Chris Rock stars in this remake of Here Comes Mr. Jordan, a film already revisited a couple of times before this outing, with sadly underwhelming results. The material has some added jokes about race, and creates potential for some bigger laughs by making the main character a struggling stand-up comic, but it ends up falling flat far more often than it succeeds.
Rock is Lance Barton, a young, funny guy who just can't seem to transfer that humour to his stage act. Yet he keeps trying. His main venue is going to be closing soon, which makes him desperate for one last shot to win over the audience there. Unfortunately, his plans are thrown into disarray when he's hit by a truck. It's all a big mistake, which an angel named Keyes (Eugene Levy) only realises when Lance is already in heaven. While they try to resolve the situation, Lance is offered a "loaner" body by King (Chazz Palminteri), another heavenly being who seems to be in charge. That body ends up being one that belonged to a wealthy, white businessman named Charles Wellington, III (Brian Rhodes). Lance has to use the body to pursue his quest for a spot at the upcoming stand-up event, while avoiding the dangerous scheming of Wellington's wife (Jennifer Coolidge), and his assistant (Greg Germann). And things become more complicated when he falls in love with Sontee Jenkins (Regina King), who hates him.
Down To Earth is a very frustrating film to watch. You can see moments when it might be able to step up a notch or two, when it could let Chris Rock rant and make the most of his power as a comedian. Sadly, those moments do nothing more than get close to something good before sinking back down to mediocrity.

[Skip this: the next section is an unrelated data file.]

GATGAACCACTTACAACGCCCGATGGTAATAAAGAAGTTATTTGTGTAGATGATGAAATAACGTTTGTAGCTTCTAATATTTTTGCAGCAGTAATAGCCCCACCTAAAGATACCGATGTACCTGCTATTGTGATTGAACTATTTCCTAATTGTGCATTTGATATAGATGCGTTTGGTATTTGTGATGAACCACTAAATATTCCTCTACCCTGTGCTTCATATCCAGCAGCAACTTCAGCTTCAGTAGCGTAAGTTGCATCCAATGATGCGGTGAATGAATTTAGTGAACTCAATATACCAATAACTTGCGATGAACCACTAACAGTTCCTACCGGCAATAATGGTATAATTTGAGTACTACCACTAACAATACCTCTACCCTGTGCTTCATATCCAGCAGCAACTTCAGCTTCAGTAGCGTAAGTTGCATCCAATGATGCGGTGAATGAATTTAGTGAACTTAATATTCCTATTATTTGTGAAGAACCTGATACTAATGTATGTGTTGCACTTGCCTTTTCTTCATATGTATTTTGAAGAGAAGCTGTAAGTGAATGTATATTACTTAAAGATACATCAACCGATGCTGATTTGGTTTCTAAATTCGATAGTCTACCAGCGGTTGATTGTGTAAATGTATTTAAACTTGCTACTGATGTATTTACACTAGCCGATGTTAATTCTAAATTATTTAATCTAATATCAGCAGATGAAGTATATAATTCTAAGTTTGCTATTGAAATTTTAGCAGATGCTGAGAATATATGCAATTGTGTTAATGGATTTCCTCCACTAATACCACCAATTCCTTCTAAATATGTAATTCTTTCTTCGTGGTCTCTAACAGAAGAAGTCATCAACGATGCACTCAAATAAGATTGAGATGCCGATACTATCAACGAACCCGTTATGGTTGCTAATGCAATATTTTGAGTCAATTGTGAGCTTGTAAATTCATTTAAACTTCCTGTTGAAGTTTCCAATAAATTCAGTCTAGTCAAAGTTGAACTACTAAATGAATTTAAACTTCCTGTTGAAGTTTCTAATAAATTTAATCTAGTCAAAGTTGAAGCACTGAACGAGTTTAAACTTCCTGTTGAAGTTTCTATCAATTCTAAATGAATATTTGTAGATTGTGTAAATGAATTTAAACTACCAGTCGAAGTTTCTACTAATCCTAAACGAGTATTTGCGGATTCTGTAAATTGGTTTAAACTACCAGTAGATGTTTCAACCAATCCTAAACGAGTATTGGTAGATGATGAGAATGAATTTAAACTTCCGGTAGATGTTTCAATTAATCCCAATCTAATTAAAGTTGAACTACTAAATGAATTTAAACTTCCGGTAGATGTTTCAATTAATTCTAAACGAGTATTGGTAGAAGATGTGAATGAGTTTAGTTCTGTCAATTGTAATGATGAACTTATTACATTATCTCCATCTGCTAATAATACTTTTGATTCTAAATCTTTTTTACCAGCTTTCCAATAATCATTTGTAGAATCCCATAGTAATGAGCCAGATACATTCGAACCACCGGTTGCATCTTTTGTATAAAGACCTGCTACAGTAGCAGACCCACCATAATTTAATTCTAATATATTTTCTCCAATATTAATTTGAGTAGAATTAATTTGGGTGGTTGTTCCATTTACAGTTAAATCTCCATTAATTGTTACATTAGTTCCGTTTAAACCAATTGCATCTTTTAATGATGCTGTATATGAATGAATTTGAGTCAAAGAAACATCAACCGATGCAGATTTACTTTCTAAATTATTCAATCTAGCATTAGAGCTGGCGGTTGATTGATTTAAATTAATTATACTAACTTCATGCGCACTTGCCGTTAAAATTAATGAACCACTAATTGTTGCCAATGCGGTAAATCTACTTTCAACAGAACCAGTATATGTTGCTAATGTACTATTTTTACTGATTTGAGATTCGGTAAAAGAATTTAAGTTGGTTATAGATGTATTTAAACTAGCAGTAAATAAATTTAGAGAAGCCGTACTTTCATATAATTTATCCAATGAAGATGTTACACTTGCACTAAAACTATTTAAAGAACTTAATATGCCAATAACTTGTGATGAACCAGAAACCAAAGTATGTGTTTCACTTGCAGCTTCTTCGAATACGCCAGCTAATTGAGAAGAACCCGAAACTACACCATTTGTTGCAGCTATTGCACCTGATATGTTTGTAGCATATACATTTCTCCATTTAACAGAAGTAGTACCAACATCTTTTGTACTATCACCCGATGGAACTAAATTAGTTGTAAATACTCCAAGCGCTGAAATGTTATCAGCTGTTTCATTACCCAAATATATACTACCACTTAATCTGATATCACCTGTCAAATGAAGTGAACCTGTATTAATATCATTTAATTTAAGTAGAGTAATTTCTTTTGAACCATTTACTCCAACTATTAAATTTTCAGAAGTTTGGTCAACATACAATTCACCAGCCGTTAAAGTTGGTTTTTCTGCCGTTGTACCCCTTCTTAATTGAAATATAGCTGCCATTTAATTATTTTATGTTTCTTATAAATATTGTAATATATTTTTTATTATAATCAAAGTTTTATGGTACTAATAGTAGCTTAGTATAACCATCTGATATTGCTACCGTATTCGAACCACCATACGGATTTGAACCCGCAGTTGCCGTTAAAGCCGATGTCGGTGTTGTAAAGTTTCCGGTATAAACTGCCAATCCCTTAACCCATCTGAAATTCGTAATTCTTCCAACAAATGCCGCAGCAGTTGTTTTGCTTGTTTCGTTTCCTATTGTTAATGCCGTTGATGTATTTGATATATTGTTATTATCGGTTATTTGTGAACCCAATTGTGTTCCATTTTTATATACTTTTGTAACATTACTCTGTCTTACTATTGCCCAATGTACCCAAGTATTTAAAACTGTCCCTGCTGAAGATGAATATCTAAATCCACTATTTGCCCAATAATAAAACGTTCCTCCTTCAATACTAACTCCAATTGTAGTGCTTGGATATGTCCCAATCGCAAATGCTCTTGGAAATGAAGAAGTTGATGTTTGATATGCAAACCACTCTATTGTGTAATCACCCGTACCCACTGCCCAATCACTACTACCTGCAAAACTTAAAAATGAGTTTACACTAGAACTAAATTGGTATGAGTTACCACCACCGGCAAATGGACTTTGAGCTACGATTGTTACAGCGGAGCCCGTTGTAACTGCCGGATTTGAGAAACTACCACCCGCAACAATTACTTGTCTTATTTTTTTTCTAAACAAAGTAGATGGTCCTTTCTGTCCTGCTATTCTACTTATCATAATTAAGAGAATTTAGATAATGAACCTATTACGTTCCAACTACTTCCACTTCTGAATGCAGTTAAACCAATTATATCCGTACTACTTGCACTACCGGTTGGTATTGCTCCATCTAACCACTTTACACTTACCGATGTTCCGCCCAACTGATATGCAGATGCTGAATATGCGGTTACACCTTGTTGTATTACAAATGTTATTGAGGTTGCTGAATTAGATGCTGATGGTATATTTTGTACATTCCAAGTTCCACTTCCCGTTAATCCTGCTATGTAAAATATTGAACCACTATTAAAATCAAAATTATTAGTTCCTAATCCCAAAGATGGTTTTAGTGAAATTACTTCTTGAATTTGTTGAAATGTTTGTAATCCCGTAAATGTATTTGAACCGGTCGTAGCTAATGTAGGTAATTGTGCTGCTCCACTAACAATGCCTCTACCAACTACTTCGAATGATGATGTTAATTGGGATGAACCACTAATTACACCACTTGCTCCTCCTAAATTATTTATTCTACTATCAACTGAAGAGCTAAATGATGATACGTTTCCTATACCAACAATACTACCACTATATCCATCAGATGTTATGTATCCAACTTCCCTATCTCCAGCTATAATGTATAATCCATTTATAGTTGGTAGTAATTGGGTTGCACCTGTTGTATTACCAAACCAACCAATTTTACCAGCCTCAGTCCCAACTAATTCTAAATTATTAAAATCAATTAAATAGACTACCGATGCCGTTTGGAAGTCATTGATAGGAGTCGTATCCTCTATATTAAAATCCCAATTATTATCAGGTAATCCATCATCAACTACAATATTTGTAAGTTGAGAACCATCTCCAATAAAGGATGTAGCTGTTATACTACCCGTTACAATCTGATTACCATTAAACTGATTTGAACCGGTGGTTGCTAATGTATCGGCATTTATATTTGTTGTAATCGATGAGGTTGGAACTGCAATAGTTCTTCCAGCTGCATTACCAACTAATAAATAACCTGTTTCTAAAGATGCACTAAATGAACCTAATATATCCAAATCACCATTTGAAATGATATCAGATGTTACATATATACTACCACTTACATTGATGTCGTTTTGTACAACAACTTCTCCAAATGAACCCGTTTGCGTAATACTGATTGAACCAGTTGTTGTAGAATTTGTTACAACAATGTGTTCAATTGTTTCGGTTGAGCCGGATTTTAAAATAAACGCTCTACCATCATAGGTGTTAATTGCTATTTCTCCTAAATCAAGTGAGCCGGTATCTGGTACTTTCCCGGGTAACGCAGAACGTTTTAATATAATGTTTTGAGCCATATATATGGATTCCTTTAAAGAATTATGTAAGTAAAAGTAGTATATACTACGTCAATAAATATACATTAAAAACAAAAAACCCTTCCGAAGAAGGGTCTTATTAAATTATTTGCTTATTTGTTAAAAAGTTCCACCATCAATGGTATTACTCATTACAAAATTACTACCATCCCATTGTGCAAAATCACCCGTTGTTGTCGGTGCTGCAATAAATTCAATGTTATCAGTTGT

The cast includes some great performers, especially in the supporting roles. Levy and Palminteri are both great fun as the angels trying to correct a terrible mistake, Coolidge does well with her usual mix of ditzy and wannabe-sexy, and Germann works very well alongside her. Mark Addy does okay as a perplexed butler, while Wanda Sykes steals a couple of scenes as a housekeeper who does very little to hide her disdain for her employer. Even John Cho raises a smile or two, despite his role amounting to little more than a cameo. Regina King is easy to like, and Frankie Faison is very likable as the manager who continues to see the best in Lance. The weakest link, unfortunately, is Rock. He seems neutered, at best, and just stilted and awkward, for the most part.
Directors Chris and Paul Weitz don't seem to put in any effort at all, while the script (co-written by about four people, including Rock and Louis C.K.) reeks of similar laziness during the many moments that aren't comedic. The love story angle just never feels real, despite the efforts that everyone goes to in order to make viewers forget that Regina King is supposed to be enjoying time with an elderly, white businessman.
It's actually a shame that this was such a missed opportunity, a star vehicle created around someone who never seemed comfortable as a leading man. I love Chris Rock, but I don't think his style and energy work when being forced into a package like this. Thankfully, we can always revisit him in the greatness that is Osmosis Jones.